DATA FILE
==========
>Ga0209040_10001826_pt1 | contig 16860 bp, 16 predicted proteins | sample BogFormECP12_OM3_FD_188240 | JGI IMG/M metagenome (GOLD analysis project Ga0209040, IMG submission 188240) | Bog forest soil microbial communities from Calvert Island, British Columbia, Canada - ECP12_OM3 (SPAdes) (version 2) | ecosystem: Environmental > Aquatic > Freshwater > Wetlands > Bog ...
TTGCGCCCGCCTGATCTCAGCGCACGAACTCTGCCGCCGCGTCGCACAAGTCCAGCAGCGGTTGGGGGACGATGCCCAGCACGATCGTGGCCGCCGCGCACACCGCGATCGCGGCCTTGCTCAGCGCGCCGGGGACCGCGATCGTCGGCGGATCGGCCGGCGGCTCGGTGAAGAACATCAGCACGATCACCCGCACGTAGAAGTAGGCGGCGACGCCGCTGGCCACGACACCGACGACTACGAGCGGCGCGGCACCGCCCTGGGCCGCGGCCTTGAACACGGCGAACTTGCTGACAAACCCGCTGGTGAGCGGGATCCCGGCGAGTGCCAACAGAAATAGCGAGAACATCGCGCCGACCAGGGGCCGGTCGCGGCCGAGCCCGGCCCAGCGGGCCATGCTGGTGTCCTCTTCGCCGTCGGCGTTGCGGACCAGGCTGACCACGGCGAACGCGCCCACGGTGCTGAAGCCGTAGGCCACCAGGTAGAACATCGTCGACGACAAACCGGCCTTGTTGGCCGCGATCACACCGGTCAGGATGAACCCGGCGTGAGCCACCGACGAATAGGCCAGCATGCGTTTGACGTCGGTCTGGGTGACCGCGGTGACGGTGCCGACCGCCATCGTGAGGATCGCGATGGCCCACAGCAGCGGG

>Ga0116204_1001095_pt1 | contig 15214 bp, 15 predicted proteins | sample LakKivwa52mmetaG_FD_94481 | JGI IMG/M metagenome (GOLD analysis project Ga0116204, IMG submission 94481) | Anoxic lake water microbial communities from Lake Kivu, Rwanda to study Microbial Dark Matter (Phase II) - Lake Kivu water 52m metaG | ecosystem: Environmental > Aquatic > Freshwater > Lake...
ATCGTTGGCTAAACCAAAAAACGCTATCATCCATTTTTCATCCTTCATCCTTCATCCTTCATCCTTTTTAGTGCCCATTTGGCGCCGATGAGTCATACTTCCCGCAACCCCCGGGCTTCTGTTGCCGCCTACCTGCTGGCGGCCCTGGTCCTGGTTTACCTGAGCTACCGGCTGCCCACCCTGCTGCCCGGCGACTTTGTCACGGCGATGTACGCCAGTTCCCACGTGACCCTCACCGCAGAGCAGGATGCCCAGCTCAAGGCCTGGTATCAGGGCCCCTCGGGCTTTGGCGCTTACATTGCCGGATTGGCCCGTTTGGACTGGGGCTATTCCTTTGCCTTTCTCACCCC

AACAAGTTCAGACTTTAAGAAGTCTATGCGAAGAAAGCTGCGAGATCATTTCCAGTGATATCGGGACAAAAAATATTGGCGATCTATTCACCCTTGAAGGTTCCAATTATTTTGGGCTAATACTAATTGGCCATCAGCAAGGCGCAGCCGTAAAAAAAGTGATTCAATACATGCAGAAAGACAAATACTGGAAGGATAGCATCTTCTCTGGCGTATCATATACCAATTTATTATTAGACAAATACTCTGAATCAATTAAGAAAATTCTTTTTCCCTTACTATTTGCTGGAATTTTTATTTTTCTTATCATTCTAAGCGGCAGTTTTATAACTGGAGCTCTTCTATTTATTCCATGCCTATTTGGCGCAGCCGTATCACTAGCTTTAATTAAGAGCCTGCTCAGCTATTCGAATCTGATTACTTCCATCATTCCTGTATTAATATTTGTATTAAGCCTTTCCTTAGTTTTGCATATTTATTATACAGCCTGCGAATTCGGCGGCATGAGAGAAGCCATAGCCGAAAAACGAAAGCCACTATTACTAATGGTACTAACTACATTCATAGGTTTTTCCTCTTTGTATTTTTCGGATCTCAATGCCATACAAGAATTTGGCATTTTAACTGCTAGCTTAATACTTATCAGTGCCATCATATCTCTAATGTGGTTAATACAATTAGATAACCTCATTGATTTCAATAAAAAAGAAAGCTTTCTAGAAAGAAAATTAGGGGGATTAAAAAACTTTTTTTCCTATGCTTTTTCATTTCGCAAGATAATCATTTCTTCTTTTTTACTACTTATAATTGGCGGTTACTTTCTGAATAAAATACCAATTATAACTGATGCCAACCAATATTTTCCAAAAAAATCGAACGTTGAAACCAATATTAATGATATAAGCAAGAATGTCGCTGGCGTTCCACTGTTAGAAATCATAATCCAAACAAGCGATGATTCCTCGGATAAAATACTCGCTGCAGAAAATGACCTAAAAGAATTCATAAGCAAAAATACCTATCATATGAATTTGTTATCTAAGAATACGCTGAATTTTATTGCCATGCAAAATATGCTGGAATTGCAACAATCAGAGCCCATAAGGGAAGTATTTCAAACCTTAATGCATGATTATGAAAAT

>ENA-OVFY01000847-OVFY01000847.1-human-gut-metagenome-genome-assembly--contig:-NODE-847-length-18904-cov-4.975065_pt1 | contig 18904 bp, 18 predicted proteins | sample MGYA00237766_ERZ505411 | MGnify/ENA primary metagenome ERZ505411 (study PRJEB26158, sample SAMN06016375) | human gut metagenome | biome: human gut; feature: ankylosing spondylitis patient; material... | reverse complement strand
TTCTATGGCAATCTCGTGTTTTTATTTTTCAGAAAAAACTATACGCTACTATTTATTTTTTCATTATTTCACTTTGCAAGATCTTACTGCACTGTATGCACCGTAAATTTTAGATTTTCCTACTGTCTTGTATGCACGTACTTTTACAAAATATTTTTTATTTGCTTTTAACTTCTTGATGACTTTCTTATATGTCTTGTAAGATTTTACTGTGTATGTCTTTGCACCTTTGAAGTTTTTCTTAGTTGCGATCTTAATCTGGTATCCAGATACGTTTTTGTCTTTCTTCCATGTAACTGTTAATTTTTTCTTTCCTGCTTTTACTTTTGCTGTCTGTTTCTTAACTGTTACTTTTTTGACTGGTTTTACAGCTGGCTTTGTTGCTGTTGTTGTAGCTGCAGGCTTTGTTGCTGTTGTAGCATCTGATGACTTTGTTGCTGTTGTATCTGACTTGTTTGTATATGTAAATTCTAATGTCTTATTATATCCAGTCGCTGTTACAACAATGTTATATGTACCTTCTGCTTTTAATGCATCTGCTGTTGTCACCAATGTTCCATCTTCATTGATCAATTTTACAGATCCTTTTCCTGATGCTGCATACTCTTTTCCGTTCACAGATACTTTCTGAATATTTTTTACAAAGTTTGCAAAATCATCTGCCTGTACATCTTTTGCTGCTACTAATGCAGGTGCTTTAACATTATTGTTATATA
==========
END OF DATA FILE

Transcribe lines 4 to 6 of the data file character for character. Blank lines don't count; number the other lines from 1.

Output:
ATCGTTGGCTAAACCAAAAAACGCTATCATCCATTTTTCATCCTTCATCCTTCATCCTTCATCCTTTTTAGTGCCCATTTGGCGCCGATGAGTCATACTTCCCGCAACCCCCGGGCTTCTGTTGCCGCCTACCTGCTGGCGGCCCTGGTCCTGGTTTACCTGAGCTACCGGCTGCCCACCCTGCTGCCCGGCGACTTTGTCACGGCGATGTACGCCAGTTCCCACGTGACCCTCACCGCAGAGCAGGATGCCCAGCTCAAGGCCTGGTATCAGGGCCCCTCGGGCTTTGGCGCTTACATTGCCGGATTGGCCCGTTTGGACTGGGGCTATTCCTTTGCCTTTCTCACCCC

AACAAGTTCAGACTTTAAGAAGTCTATGCGAAGAAAGCTGCGAGATCATTTCCAGTGATATCGGGACAAAAAATATTGGCGATCTATTCACCCTTGAAGGTTCCAATTATTTTGGGCTAATACTAATTGGCCATCAGCAAGGCGCAGCCGTAAAAAAAGTGATTCAATACATGCAGAAAGACAAATACTGGAAGGATAGCATCTTCTCTGGCGTATCATATACCAATTTATTATTAGACAAATACTCTGAATCAATTAAGAAAATTCTTTTTCCCTTACTATTTGCTGGAATTTTTATTTTTCTTATCATTCTAAGCGGCAGTTTTATAACTGGAGCTCTTCTATTTATTCCATGCCTATTTGGCGCAGCCGTATCACTAGCTTTAATTAAGAGCCTGCTCAGCTATTCGAATCTGATTACTTCCATCATTCCTGTATTAATATTTGTATTAAGCCTTTCCTTAGTTTTGCATATTTATTATACAGCCTGCGAATTCGGCGGCATGAGAGAAGCCATAGCCGAAAAACGAAAGCCACTATTACTAATGGTACTAACTACATTCATAGGTTTTTCCTCTTTGTATTTTTCGGATCTCAATGCCATACAAGAATTTGGCATTTTAACTGCTAGCTTAATACTTATCAGTGCCATCATATCTCTAATGTGGTTAATACAATTAGATAACCTCATTGATTTCAATAAAAAAGAAAGCTTTCTAGAAAGAAAATTAGGGGGATTAAAAAACTTTTTTTCCTATGCTTTTTCATTTCGCAAGATAATCATTTCTTCTTTTTTACTACTTATAATTGGCGGTTACTTTCTGAATAAAATACCAATTATAACTGATGCCAACCAATATTTTCCAAAAAAATCGAACGTTGAAACCAATATTAATGATATAAGCAAGAATGTCGCTGGCGTTCCACTGTTAGAAATCATAATCCAAACAAGCGATGATTCCTCGGATAAAATACTCGCTGCAGAAAATGACCTAAAAGAATTCATAAGCAAAAATACCTATCATATGAATTTGTTATCTAAGAATACGCTGAATTTTATTGCCATGCAAAATATGCTGGAATTGCAACAATCAGAGCCCATAAGGGAAGTATTTCAAACCTTAATGCATGATTATGAAAAT

>ENA-OVFY01000847-OVFY01000847.1-human-gut-metagenome-genome-assembly--contig:-NODE-847-length-18904-cov-4.975065_pt1 | contig 18904 bp, 18 predicted proteins | sample MGYA00237766_ERZ505411 | MGnify/ENA primary metagenome ERZ505411 (study PRJEB26158, sample SAMN06016375) | human gut metagenome | biome: human gut; feature: ankylosing spondylitis patient; material... | reverse complement strand